Kazimir Malevich, Plane in Rotation, called Black Circle, 1915, oil on canvas, 31 1/8 x 31 1/8 inches
A black circle painted on a white ground. It is hard to imagine, nearly one hundred years later, how Kazimir Malevich came to paint such radical non-objective paintings. With no reference to the visual world, we are confronted with the fact of the painting, an object of contemplation and intellectual and spiritual striving. Malevich described his new movement of Suprematism as "that end and beginning where sensations are uncovered, where art emerges 'as such' ". In this, he was aiming for a philosophical approach to the 'real'. Although Kant writes that we cannot know reality 'in itself', it seems to me that Malevich was searching for a means to express a bedrock reality, apart from pure visual sensation. It is this search for essential form and clarity that is so compelling to me and makes geometric/minimalist/reductive painting such an inspiration.
Laszlo Moholy-Nagy, A XI, 1923, oil on canvas, 52 x 45
Another center of 20th century innovation was the Bauhaus, where Moholy-Nagy was an important teacher. His photography was ground breaking, but he also was a terrific painter, using some of the geometric ideas of the Suprematists. In this painting he brings in subtle transparencies, as planes float above one another, their direction marked by a cross.
I was not very familiar with the work of van Doesburg, a founder of the movement De Stijl in 1917 along with Mondrian, which emphasized simple non-objective form and the use of primary color. As I found more of his work online, I became more and more excited by it. He painted some diagonal compositions, which add a dynamism to the simple shapes, but it is rumored that this aesthetic decision led to a break with Mondrian, who never accepted diagonals. I love this painting, with its large red square cut off at top, and its balance of bright color and gray, truncated rectangles and triangles.
I saw this painting last year at the Boston Museum of Fine Arts and was incredibly moved by it, finding it one of the most beautiful Mondrians I'd ever seen. It was that large empty square, painted with careful attention and grace, that pulled me in to an act of deep reflection, an experience of art 'as such' as Malevich described it. It was both deep and flat, empty yet full, a minimal expression full of thought and feeling.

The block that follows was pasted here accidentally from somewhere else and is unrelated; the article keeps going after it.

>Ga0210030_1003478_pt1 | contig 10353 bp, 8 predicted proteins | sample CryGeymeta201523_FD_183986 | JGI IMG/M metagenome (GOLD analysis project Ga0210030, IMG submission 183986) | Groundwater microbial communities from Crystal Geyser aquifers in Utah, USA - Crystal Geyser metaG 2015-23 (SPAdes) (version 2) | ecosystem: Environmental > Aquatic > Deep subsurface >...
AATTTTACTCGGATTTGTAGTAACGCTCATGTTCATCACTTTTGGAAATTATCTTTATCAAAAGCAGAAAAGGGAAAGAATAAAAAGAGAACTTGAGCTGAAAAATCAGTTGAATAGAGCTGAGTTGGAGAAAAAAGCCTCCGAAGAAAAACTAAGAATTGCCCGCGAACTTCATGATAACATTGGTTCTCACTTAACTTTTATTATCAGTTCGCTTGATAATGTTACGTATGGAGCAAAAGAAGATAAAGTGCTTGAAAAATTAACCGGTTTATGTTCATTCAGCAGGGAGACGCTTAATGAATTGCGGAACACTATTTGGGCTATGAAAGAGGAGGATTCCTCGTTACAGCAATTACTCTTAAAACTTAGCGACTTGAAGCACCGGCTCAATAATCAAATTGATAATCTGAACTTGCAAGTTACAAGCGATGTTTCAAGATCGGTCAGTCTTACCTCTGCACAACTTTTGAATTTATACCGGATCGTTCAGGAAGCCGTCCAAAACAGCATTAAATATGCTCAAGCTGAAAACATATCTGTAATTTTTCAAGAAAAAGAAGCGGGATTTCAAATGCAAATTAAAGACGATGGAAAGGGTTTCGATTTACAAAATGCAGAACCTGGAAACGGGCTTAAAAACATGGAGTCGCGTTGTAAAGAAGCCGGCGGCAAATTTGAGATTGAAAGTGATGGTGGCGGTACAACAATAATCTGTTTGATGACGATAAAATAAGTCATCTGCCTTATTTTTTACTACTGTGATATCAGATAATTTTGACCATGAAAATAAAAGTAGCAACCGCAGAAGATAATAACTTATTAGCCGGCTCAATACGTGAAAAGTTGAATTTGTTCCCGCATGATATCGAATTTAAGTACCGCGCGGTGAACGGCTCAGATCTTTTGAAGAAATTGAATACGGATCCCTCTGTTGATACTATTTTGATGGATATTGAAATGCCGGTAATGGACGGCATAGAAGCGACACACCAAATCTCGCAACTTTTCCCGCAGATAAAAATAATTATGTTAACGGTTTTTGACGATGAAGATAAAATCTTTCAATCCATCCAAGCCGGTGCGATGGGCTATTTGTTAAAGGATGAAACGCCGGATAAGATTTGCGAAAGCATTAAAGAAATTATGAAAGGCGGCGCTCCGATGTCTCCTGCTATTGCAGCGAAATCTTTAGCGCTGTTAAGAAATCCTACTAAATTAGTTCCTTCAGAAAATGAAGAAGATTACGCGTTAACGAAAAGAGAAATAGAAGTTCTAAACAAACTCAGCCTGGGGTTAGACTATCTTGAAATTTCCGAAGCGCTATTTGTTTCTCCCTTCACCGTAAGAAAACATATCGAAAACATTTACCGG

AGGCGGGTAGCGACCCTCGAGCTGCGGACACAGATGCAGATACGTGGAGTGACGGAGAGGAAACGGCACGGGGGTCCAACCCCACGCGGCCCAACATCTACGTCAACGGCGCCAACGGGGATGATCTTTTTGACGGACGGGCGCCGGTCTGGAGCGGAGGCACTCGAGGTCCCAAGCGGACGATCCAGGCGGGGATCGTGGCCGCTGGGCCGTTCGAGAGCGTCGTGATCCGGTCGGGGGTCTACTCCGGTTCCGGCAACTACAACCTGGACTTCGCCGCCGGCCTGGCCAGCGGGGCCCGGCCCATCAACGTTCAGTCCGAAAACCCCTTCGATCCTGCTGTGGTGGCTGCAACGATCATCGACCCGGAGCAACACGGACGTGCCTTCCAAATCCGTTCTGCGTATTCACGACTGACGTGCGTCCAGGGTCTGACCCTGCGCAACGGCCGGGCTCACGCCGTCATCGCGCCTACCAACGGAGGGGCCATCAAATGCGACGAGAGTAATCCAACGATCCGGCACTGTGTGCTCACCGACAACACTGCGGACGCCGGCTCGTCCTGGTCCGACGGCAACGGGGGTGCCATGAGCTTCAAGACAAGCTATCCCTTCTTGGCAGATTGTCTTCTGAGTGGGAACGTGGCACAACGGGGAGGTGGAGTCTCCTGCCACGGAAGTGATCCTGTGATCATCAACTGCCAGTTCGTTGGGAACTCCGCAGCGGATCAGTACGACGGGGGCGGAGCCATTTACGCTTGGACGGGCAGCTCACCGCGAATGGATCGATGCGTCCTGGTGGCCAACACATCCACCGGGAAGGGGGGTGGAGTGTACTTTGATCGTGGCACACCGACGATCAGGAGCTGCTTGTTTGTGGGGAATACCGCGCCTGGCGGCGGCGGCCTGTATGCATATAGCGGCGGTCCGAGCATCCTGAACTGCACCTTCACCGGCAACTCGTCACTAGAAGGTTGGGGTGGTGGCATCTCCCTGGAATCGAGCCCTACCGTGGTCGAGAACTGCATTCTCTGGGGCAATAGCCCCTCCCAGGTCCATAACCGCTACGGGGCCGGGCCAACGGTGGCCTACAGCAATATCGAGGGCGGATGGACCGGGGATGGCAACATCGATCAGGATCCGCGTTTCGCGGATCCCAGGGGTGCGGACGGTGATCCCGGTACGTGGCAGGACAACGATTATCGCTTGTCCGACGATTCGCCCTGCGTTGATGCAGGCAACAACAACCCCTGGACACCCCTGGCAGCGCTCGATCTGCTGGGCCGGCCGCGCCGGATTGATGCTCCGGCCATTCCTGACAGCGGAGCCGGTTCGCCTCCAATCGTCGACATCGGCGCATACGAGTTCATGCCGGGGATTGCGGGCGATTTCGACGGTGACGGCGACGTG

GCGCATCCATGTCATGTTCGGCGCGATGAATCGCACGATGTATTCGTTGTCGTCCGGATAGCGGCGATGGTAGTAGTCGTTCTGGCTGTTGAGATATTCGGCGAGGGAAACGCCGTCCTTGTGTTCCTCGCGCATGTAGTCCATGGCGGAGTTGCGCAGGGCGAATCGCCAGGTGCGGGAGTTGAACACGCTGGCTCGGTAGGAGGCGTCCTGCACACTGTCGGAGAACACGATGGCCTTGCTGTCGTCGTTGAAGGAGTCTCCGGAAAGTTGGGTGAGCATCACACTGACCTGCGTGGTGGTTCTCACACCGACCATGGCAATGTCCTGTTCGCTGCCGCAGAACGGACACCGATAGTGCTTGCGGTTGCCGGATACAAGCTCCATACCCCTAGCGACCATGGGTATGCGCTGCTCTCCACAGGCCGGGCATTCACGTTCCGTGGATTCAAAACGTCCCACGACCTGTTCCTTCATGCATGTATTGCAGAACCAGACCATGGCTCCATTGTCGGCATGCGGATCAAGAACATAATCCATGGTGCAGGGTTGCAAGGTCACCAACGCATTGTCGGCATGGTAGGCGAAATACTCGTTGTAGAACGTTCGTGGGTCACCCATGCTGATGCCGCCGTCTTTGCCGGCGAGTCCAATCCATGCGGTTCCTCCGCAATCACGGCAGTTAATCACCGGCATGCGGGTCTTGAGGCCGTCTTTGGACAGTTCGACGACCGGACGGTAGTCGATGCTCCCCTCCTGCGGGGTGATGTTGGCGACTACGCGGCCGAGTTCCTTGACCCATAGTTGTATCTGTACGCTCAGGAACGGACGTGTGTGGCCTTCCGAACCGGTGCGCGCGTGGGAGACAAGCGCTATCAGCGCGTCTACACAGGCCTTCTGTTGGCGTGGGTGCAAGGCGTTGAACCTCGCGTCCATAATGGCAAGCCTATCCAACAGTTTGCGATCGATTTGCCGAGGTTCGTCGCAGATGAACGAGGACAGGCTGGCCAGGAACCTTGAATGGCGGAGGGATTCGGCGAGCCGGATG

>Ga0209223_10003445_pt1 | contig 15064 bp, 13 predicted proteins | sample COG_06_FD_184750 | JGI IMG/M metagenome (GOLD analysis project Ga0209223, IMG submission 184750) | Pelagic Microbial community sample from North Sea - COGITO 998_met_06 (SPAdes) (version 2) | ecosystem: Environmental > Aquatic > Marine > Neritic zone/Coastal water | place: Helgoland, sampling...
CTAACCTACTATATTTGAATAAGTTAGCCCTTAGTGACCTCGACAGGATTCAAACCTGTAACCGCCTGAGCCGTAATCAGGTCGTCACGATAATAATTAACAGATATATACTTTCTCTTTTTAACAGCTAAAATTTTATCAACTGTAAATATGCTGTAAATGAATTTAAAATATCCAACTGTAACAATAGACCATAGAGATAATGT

Ellsworth Kelly, Purple and Orange, from the series "Line Form Color", 1951, ink on paper and gouache on paper, 7 1/2 x 8 inches.
When I was looking up Ellsworth Kelly on the MoMA website, I found a series of works on paper that made me literally feel itchy with excitement and so very, very happy. Kelly is a great favorite of mine, and these early works are such a perfect balance of line, color, and shape, with each being a little surprise. I would have liked to have posted a number of them, but do go take a look.
Blinky Palermo, 4 Prototypes, 1970, screenprint, 23 5/8 x 23 5/8 inches (each sheet).
The first time I saw a work by Blinky Palermo, the unfortunately short-lived German artist, was in a gallery on 57th Street in the 1980s and it was this set of prints. The forms are elemental, but at the same time alive with a quirky vision and a sense of off-handedness. It was love at first sight, and the more I've seen of Palermo's work, the more I admire his offbeat approach to essential form.
Anonymous, Untitled, 1997, Jaipur, India. Gouache, watercolor, tempera on paper, 13 x 10"
If you did not know the purpose of the above drawing, you could easily see it as a Suprematist work with its simple geometric shapes. But it is a work done for the purpose of meditation in the Tantric Hindu tradition. I first saw a number of these drawings at the Drawing Center in NYC a few years ago and was so thrilled by their modest beauty, that they were the prime inspiration for me to begin to make textiles as art works, which I wrote about in this blog post.
So when I sat in my rocking chair looking at this blank parchment panel, I thought of the weight, the clarity, the emotional resonance of reductive art. The empty panel seemed to have a life of its own, a presence in the world, which was telling me "make it simple, make it real".